Curse Ov Dialect – ‘Crisis Tales’
January 19, 2010 § Leave a comment
Published: The Vine, January 19, 2010.
Curse Ov Dialect
Although some recent auto-tuned evidence might suggest otherwise, hip-hop was always something of a colourful chameleon. Veering points of departure are in its creative DNA – from Bambaataa to the Bomb Squad, Kool Keith to Wu-Tang, Premier to Madlib, Arabian Prince to Anti-Pop. Rap’s first three decades, one might suggest, have seen the genre traverse the kind of musical and referential terrains that rock could only dream of.
On the other hand, Australian hip-hop has proven something of a thorn in progressive rap’s side. While the quality and diversity of domestic product has come on in leaps and bounds, it could be argued that a hefty proportion of the community are still bound be an overarching conservatism and defensiveness. Crews who have dared to expand on the Oz hip-hop aesthetic have found themselves out in the cold.
Costumed, multilingual Melbourne posse Curse Ov Dialect – MCs Raceless, Volk Makedonski, Atarungi, vocalist August 2nd and DJ Paso Bionic – are the prime example. Having existed for over a decade-and-a-half and released two out of their three albums – the abrasive mastery of 2003’s Lost in the Real Sky and the ethno-experimentalism of 2006’s Wooden Tongues – via celebrated US experimental hip-hop imprint Mush, their hyperkinetic brand of international sample collage, punk theatricality and intermittently political and surrealist rap-craft has taken them around the world and built rabid followings in Japan, France, Germany and much of Eastern Europe. Locally, however, their pluralistic, sans-Anglo take on Australian identity, costumes and general craziness has seen them all but cast from the largely white, suburban hip-hop vernacular.
Though it may not change anything, the renegade quintet’s fourth album, Crisis Tales, is unmistakeably hip-hop. And while it clocks in at more than 63 minutes, it’s also their most succinct. From the thumping kick-snare and Persian ritual samples of opener ‘Identity’, this is as much about compact boom-bap as it is worldly obscura. Crisis Tales’ gamut of samples and cultural artefacts belie Curse’s punchiest, neck-straining beats yet. The brilliant ‘Paradigm’ squeezes a Vietnamese karaoke hook and Chinese opera sample into a surging synth pop sketch, while ‘Honesty in Monasteries’ sees Volk spit a rapid-fire verse into a collage of splintered Mediterranean psych and fluttering Cambodian funk.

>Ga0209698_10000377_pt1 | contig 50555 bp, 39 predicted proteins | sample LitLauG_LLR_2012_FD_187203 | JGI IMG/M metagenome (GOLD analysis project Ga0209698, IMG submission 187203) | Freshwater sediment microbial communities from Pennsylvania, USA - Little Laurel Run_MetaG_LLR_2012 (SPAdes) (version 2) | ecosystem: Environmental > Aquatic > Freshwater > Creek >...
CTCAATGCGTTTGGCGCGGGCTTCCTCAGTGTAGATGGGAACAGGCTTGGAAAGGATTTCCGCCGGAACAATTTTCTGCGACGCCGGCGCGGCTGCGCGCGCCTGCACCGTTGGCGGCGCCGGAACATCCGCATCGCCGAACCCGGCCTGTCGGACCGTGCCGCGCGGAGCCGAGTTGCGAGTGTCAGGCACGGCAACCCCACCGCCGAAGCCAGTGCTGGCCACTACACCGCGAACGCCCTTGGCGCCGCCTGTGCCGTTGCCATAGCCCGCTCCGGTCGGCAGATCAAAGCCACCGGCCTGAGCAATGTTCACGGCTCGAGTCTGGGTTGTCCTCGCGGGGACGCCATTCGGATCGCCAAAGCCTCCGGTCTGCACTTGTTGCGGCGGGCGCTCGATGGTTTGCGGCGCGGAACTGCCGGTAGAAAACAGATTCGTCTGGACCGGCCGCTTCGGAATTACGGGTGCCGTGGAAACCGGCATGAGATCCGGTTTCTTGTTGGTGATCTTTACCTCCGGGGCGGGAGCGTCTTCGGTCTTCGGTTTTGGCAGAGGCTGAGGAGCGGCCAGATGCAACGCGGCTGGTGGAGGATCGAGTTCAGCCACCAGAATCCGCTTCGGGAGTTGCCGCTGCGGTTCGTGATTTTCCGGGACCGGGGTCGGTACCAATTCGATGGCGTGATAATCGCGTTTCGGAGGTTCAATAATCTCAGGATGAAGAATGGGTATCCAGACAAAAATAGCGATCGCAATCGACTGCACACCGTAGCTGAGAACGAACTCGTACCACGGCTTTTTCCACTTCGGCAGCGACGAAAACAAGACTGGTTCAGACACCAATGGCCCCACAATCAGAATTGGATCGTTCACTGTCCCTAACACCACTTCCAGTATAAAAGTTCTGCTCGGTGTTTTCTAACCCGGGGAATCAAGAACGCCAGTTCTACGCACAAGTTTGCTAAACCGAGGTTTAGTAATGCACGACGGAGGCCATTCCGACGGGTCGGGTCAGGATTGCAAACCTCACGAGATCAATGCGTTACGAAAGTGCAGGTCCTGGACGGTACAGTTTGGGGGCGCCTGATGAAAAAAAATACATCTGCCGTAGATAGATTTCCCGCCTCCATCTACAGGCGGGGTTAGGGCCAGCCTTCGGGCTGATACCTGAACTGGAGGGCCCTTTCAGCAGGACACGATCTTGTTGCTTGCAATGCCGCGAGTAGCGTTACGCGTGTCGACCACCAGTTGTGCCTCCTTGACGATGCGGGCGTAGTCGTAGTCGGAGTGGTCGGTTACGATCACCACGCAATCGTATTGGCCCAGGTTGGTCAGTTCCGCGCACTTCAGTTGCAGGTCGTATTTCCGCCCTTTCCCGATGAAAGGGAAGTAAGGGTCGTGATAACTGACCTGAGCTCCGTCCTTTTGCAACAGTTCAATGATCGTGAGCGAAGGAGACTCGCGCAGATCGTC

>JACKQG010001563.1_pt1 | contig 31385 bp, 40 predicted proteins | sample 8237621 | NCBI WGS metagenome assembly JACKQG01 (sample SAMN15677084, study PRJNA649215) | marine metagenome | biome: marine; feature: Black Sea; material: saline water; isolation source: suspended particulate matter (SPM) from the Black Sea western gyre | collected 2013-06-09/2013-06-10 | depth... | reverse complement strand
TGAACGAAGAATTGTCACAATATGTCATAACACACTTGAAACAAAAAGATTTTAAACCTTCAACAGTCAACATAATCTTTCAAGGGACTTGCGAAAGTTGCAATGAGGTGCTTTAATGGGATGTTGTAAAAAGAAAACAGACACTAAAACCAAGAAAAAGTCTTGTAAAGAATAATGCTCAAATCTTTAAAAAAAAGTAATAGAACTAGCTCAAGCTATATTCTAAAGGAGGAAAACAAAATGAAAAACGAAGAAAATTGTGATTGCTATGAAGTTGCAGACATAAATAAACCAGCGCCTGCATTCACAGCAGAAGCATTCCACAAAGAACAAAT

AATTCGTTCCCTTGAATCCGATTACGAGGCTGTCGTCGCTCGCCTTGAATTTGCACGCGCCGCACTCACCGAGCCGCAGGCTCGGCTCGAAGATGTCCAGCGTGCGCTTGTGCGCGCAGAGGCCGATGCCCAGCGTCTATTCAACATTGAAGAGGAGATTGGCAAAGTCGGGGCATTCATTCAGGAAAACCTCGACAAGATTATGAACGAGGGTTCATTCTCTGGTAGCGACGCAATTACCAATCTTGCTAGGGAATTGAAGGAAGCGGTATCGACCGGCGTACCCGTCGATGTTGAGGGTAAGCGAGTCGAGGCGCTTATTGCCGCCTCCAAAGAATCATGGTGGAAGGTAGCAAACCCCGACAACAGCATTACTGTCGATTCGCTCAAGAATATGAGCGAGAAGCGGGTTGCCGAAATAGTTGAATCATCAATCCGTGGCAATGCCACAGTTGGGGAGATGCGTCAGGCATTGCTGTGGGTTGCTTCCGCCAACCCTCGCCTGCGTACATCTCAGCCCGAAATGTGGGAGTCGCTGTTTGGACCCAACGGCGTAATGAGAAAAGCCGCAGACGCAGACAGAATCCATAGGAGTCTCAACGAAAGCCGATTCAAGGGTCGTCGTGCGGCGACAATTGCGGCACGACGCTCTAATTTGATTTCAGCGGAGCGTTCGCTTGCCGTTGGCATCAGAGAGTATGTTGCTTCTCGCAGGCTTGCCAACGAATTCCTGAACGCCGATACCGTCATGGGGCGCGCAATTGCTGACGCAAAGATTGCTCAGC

In fact, there are a slew of highlights. Volk again tears a blistering verse into the springing beat and various psyche flourishes of ‘Conscious Terror’, where the spectral folk of ‘Media Moguls’ offers a gently swaying reprieve. Some of the most engaging moments, however, are when Curse defy the ethnographic sampling for which they’re known, instead daring to delve into darker, more synthesised sonic palettes.
Atarungi’s brooding solo exploration ‘Connection’ is electric, while the subterranean frequencies and musique concrete abrasions of ‘Draindrop’ – which features freakish Japanese MC Kaigen and a black metal-layered, double-tracked verse from Volk – is one of Curse’s most brutal and brilliant statements yet. If that isn’t enough, 11-minute posse track ‘Colossus’ features 32 MCs from countries as far-flung as Poland, Switzerland, Indonesia, Japan, Bulgaria, Poland, Macedonia, Australia and the US.
A lot of credit has to go Danielsan of Koolism, who mixed the record. Curse’s arrangements have far more kick than previous material. While it’s just as far-reaching, Crisis Tales has a shuddering rhythmic consistency that entrenches it deeper into golden era boom-bap than anything Curse have managed before.
It’s an assertion that many in the Australian hip-hop community won’t want to stomach, but if we’re to take the sample-pillaging and socio-politics of Public Enemy, the deranged experimentalism of Kool Keith, or the collective mindset and genre defiance of Afrika Bambaataa as a guide – then throw in five different accents and five unique perspectives – Curse Ov Dialect seem about as legitimate and original as Australian hip-hop gets.